Sister Wendy Beckett
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IN A world of communication increasingly dominated by email and
Twitter, we seem to be losing the art of letter-writing. The
ability to send short, instant messages to one another is replacing
the slower, more considered method of committing something to
paper. And yet writing survives: nothing electronic can quite
replace the hand written thank-you letter, or the card sending love
or sympathy or advice. Such things are kept and treasured.
Christians know all this already, of course. They started
writing letters to one another very early on in the Church's
history, and some of the best are read still, day by day, from the
pages of what became the New Testament. Some were baffling to their
readers - they still are: that is part of their attraction - and
some seem to deal with relatively mundane matters of order (1
Timothy, for instance). And some have a have a mixed reception in
the history of the Church (Martin Luther was not all that happy
with the Letter of James).
Letter-writing did not stop with the New Testament, of course:
Christians have been doing it ever since, both to encourage and
admonish. Sister Wendy Beckett's Spiritual Letters are the
latest in a very long line indeed.
Sister Wendy is an extraordinary character, a nun called to a
solitary life who is nevertheless hugely well known, mainly through
her writings and her television programmes about art. For her,
appreciation of art can never stop at the level of mere
entertainment; it is a means by which human beings are in- vited to
"go deeper". Many of the "letters" here are not actually letters at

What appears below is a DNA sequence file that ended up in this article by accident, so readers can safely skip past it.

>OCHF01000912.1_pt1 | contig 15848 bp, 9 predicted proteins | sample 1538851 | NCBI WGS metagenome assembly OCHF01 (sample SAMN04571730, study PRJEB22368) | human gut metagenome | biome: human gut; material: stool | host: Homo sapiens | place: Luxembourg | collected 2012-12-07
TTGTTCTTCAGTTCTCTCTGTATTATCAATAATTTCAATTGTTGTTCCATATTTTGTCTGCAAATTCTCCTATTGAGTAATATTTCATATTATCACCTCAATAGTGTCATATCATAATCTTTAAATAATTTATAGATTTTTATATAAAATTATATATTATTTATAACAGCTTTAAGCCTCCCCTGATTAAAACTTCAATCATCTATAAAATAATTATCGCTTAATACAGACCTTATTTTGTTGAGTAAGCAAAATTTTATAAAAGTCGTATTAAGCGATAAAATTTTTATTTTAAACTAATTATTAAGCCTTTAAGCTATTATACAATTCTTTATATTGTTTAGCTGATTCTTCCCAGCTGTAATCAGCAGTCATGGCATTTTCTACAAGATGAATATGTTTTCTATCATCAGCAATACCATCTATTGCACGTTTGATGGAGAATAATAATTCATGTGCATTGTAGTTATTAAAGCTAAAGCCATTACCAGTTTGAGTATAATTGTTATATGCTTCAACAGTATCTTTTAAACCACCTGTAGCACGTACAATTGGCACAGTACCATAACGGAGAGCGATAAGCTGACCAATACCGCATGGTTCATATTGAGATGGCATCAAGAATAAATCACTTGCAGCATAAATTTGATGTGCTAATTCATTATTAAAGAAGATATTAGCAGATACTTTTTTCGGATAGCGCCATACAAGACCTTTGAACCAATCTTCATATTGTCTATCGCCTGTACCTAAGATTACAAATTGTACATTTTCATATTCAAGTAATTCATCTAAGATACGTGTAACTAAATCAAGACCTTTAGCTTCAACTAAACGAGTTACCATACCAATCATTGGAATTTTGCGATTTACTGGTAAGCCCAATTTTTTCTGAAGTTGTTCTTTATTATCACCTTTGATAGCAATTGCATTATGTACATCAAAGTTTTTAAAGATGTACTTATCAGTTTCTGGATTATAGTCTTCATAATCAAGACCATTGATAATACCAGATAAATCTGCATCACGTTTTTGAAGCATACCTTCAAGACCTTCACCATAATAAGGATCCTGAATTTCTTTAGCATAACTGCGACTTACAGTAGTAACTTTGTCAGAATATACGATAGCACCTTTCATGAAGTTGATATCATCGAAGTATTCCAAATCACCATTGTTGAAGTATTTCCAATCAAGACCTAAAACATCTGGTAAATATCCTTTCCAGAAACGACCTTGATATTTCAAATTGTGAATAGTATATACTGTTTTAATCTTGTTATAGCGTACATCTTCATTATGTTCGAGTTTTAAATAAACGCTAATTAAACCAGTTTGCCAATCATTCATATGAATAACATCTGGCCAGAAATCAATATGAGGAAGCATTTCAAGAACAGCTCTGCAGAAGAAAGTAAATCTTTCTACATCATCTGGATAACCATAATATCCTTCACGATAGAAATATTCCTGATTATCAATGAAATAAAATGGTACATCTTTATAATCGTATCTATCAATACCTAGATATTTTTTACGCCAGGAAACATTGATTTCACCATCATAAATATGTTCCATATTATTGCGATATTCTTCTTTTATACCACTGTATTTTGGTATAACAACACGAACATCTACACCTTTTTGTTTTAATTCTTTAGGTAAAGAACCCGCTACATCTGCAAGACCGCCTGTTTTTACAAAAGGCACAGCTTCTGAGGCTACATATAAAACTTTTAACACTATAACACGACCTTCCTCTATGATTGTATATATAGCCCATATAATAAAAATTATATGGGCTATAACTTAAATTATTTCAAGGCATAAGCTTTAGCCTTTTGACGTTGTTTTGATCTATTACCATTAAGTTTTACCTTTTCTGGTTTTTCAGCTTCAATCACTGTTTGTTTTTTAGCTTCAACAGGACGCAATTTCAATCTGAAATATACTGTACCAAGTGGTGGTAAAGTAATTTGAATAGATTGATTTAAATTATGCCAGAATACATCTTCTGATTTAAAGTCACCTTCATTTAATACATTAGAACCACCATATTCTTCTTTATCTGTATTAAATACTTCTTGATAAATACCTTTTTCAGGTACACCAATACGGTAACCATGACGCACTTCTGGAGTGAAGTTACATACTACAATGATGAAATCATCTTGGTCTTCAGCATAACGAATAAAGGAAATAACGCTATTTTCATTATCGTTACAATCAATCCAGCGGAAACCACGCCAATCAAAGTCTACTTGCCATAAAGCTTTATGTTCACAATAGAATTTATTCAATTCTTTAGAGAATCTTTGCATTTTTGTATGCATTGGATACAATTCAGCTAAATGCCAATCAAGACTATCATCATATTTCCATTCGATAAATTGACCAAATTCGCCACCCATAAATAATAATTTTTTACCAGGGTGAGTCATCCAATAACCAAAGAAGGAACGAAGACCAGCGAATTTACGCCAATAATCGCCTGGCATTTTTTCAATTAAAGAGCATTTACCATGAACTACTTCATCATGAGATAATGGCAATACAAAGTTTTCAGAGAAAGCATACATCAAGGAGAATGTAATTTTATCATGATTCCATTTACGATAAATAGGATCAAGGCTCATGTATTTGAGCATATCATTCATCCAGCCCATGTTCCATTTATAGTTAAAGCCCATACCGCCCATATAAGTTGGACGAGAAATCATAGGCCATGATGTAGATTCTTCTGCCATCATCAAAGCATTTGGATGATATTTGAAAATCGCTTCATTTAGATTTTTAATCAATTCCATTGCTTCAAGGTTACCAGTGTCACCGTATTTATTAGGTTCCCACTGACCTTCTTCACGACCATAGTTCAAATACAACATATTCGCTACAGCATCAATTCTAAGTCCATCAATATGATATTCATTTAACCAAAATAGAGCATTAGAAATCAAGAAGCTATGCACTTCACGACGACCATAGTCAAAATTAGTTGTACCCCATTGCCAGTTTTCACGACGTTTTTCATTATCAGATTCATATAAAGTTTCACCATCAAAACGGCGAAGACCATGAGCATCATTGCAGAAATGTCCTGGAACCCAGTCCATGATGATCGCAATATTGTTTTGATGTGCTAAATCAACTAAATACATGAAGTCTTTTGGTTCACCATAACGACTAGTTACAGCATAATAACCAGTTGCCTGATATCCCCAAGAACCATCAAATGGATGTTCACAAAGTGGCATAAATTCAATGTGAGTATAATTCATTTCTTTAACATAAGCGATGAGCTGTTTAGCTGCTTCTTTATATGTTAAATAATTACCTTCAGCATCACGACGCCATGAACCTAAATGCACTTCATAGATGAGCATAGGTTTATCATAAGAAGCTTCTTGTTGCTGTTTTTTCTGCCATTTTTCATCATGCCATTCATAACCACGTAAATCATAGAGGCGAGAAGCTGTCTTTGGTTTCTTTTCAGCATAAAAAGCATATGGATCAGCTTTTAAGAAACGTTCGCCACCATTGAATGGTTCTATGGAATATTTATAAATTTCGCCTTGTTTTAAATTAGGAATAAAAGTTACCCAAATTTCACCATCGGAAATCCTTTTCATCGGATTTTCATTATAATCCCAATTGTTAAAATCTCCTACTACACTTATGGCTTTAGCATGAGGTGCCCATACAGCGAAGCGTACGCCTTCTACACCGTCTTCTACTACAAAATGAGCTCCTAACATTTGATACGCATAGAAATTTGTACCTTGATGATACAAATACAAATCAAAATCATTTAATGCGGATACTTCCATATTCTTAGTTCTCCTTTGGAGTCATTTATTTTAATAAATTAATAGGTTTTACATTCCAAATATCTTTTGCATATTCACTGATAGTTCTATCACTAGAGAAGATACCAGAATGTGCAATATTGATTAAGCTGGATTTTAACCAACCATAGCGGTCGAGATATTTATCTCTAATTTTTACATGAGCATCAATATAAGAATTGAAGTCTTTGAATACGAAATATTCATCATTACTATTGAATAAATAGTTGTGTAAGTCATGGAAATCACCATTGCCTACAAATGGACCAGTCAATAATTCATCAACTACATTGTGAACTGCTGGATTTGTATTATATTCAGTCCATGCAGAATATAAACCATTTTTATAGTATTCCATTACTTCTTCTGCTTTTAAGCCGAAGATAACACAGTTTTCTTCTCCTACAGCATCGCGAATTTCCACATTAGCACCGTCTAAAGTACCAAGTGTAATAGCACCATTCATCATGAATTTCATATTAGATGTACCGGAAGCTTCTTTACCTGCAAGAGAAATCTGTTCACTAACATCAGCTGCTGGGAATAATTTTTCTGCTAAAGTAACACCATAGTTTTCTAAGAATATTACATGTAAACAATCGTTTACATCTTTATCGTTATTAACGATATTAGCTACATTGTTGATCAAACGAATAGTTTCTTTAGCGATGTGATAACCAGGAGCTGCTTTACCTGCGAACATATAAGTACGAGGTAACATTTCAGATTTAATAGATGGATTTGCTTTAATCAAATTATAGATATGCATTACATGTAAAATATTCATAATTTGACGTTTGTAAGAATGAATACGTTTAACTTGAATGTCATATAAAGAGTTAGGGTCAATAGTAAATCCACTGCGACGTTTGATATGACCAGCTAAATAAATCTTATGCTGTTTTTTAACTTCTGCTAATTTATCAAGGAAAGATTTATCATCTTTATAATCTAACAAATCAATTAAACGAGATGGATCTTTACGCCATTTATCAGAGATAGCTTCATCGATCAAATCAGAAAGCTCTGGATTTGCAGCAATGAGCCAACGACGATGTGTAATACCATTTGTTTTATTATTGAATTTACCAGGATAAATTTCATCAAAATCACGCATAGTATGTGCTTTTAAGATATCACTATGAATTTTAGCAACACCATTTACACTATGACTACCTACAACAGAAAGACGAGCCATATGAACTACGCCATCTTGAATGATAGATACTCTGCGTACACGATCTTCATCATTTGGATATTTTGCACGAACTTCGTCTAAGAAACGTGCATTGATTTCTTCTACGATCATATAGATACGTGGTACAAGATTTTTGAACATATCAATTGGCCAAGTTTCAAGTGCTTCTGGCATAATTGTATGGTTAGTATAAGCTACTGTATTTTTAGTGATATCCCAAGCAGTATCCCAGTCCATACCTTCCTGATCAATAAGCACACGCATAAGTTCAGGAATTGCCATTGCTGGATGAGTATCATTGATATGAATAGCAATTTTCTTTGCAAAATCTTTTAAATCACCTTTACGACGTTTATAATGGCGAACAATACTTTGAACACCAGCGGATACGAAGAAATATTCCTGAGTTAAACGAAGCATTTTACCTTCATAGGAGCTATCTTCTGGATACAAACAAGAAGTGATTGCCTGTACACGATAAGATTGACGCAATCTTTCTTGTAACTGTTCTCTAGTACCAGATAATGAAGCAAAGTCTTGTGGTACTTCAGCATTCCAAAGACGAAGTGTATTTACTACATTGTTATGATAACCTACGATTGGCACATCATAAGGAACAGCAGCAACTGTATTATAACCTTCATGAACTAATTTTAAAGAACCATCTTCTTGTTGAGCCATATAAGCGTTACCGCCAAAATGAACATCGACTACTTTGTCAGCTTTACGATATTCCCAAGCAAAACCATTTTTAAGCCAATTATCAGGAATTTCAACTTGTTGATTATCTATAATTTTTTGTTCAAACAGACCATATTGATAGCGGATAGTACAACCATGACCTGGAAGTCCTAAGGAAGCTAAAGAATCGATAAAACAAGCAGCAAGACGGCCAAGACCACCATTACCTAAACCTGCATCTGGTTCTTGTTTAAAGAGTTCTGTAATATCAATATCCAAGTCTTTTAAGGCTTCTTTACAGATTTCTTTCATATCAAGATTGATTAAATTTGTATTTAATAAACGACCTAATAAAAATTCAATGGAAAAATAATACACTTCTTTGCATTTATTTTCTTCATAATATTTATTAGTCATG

all, but short notes scribbled on the back of postcards, asking the
recipient to look a bit more closely at some detail or other of the
painting reproduced on the other side.
The greater part of this collection is from an extended
correspondence with another nun, and covers roughly the period
after Sister Wendy's transfer from being part of an active teaching
order to living the life of a solitary. Other letters, to those
both inside and outside convent walls, are rounded off with a
selection of "spiritual notes".
This book is not a systematic exposition of "the spiritual
life", but, rather, a collection of short personal notes from one
person to another, sometimes dealing with the mundane, sometimes
with the pro-found. This means that there are, inevitably, many
explanatory footnotes, which can be frustrating in their number.
There are many references to paintings, but it has not been
possible to reproduce them all, which is a shame: there is always
going to be something incomplete about words about images.
Here, like St Paul, we have a very readable mixture: laced with
everyday enquiries are observations about living the Christian life
in an age of great upheaval in the Church, especially for the
religious orders. At the centre of it all is an intense devotion to
the Lord, with a firm and unshakeable trust, and a resolve to
endure all things for his sake, not in a dour denial of art and
beauty, but in the precise opposite: an intense contemplation that
leads us deeper into that perfection of beauty and truth to which
all art worthy of the name aspires.
I have a friend with an elderly, housebound mother who is a
great fan of Sister Wendy. She is one of those many people whom our
society (and Church) so easily forgets, because of age or
incapacity, and yet she uses what others see as her afflictions as
an opportunity to grow into a more reflective, contemplative state.
She will be getting a copy of this book.
The Revd Peter McGeary is the Vicar of St Mary's, Cable
Street, in east London, and a Priest Vicar of Westminster